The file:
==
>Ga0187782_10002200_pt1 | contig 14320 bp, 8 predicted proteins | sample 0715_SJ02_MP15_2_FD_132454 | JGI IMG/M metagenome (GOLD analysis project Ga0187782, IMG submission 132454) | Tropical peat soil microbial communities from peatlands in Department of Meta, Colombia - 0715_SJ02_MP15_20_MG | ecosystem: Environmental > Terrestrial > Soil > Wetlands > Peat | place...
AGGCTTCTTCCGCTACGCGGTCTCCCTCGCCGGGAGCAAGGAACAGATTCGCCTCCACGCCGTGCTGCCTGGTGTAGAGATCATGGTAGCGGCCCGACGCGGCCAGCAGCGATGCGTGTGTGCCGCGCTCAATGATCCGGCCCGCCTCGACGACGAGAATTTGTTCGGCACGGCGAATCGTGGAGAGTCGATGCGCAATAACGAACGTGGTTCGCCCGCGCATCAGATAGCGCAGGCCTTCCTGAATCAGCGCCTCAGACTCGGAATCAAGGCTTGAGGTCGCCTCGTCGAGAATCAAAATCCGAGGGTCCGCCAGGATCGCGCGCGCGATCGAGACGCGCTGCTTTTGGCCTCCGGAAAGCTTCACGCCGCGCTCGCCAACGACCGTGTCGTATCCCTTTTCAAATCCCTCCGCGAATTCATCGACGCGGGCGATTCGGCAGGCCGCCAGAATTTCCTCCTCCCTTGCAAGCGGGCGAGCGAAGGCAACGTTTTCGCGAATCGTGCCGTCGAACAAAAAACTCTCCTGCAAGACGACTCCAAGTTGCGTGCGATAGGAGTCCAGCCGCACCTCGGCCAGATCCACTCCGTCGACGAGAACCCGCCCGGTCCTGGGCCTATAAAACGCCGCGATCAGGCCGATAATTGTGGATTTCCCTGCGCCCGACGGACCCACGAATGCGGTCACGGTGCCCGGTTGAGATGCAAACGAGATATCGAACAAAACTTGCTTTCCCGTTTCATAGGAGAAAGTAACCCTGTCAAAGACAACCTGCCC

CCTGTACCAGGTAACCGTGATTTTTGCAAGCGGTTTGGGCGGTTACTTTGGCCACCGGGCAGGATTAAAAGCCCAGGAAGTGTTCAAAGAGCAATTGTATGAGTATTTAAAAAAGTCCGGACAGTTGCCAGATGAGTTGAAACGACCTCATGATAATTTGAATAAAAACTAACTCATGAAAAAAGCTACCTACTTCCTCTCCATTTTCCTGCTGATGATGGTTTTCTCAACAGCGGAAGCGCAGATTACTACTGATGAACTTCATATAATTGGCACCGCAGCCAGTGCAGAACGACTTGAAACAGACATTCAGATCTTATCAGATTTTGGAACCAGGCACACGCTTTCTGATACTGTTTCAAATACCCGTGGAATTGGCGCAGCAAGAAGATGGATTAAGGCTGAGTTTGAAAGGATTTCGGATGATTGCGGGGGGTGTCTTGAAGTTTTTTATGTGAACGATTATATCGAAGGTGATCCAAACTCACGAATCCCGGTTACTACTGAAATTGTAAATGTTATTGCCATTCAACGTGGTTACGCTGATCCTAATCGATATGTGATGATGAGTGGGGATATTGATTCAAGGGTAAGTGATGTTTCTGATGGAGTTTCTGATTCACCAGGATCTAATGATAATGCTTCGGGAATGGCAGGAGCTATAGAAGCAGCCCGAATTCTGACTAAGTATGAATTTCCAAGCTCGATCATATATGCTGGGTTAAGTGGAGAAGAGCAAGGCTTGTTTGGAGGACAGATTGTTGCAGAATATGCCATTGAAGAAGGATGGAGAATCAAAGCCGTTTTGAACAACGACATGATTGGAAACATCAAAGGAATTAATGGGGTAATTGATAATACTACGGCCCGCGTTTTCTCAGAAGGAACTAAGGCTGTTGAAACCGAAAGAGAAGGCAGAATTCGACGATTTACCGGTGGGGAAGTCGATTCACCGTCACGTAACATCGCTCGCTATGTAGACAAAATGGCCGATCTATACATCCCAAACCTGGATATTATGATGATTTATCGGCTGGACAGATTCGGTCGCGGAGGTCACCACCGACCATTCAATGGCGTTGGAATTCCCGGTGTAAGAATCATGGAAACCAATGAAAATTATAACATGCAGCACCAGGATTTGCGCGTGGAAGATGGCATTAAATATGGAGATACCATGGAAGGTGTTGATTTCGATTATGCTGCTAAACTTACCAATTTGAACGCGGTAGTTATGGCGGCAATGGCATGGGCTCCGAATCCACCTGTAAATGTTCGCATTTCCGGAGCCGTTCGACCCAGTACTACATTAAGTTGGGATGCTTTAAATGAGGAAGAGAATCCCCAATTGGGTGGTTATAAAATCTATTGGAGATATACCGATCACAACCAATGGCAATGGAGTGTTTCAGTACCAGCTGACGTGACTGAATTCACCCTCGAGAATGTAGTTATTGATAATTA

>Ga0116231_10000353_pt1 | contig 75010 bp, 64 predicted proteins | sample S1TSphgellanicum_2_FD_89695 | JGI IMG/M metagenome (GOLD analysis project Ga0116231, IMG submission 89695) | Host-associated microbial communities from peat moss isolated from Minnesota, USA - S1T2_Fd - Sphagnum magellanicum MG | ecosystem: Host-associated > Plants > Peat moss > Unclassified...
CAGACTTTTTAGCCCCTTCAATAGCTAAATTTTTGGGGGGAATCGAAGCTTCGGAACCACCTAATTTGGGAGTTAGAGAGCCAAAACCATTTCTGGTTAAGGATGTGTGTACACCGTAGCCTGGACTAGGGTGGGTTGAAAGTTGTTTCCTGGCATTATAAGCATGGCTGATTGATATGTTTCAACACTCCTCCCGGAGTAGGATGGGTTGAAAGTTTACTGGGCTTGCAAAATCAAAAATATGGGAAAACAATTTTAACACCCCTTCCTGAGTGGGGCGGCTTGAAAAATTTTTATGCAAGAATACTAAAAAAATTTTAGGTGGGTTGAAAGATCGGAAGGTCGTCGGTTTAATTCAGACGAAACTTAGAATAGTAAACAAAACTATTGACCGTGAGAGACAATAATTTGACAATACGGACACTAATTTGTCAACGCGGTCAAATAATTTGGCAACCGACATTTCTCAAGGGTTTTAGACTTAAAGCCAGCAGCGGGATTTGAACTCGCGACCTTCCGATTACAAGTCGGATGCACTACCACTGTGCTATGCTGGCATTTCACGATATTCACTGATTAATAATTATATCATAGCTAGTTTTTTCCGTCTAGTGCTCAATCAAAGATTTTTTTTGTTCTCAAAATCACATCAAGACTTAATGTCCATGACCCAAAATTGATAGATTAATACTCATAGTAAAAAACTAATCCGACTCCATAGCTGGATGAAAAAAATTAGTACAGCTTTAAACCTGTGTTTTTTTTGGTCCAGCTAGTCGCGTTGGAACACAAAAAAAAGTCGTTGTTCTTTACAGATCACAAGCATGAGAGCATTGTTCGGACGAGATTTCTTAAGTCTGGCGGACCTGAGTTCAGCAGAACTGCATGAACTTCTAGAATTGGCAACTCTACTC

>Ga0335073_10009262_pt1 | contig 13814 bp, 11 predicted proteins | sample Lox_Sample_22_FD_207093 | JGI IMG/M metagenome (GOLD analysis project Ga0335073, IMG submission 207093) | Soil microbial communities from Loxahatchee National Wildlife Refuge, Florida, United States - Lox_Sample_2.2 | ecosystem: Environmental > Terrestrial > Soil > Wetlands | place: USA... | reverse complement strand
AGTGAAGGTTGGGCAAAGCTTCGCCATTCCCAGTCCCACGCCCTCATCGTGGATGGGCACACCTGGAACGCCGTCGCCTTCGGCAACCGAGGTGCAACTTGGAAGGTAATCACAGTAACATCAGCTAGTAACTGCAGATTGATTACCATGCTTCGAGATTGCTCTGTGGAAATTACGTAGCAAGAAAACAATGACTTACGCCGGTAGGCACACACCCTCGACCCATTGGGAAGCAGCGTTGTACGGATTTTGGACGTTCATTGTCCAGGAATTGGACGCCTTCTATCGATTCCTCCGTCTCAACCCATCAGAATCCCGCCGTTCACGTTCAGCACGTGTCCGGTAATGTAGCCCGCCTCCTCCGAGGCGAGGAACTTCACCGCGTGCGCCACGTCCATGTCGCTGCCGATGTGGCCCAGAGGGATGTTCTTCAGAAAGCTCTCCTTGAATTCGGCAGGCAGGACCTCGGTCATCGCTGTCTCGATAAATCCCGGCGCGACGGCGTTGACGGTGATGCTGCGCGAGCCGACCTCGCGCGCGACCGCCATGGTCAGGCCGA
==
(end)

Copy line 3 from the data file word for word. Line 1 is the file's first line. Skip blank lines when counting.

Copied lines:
CCTGTACCAGGTAACCGTGATTTTTGCAAGCGGTTTGGGCGGTTACTTTGGCCACCGGGCAGGATTAAAAGCCCAGGAAGTGTTCAAAGAGCAATTGTATGAGTATTTAAAAAAGTCCGGACAGTTGCCAGATGAGTTGAAACGACCTCATGATAATTTGAATAAAAACTAACTCATGAAAAAAGCTACCTACTTCCTCTCCATTTTCCTGCTGATGATGGTTTTCTCAACAGCGGAAGCGCAGATTACTACTGATGAACTTCATATAATTGGCACCGCAGCCAGTGCAGAACGACTTGAAACAGACATTCAGATCTTATCAGATTTTGGAACCAGGCACACGCTTTCTGATACTGTTTCAAATACCCGTGGAATTGGCGCAGCAAGAAGATGGATTAAGGCTGAGTTTGAAAGGATTTCGGATGATTGCGGGGGGTGTCTTGAAGTTTTTTATGTGAACGATTATATCGAAGGTGATCCAAACTCACGAATCCCGGTTACTACTGAAATTGTAAATGTTATTGCCATTCAACGTGGTTACGCTGATCCTAATCGATATGTGATGATGAGTGGGGATATTGATTCAAGGGTAAGTGATGTTTCTGATGGAGTTTCTGATTCACCAGGATCTAATGATAATGCTTCGGGAATGGCAGGAGCTATAGAAGCAGCCCGAATTCTGACTAAGTATGAATTTCCAAGCTCGATCATATATGCTGGGTTAAGTGGAGAAGAGCAAGGCTTGTTTGGAGGACAGATTGTTGCAGAATATGCCATTGAAGAAGGATGGAGAATCAAAGCCGTTTTGAACAACGACATGATTGGAAACATCAAAGGAATTAATGGGGTAATTGATAATACTACGGCCCGCGTTTTCTCAGAAGGAACTAAGGCTGTTGAAACCGAAAGAGAAGGCAGAATTCGACGATTTACCGGTGGGGAAGTCGATTCACCGTCACGTAACATCGCTCGCTATGTAGACAAAATGGCCGATCTATACATCCCAAACCTGGATATTATGATGATTTATCGGCTGGACAGATTCGGTCGCGGAGGTCACCACCGACCATTCAATGGCGTTGGAATTCCCGGTGTAAGAATCATGGAAACCAATGAAAATTATAACATGCAGCACCAGGATTTGCGCGTGGAAGATGGCATTAAATATGGAGATACCATGGAAGGTGTTGATTTCGATTATGCTGCTAAACTTACCAATTTGAACGCGGTAGTTATGGCGGCAATGGCATGGGCTCCGAATCCACCTGTAAATGTTCGCATTTCCGGAGCCGTTCGACCCAGTACTACATTAAGTTGGGATGCTTTAAATGAGGAAGAGAATCCCCAATTGGGTGGTTATAAAATCTATTGGAGATATACCGATCACAACCAATGGCAATGGAGTGTTTCAGTACCAGCTGACGTGACTGAATTCACCCTCGAGAATGTAGTTATTGATAATTA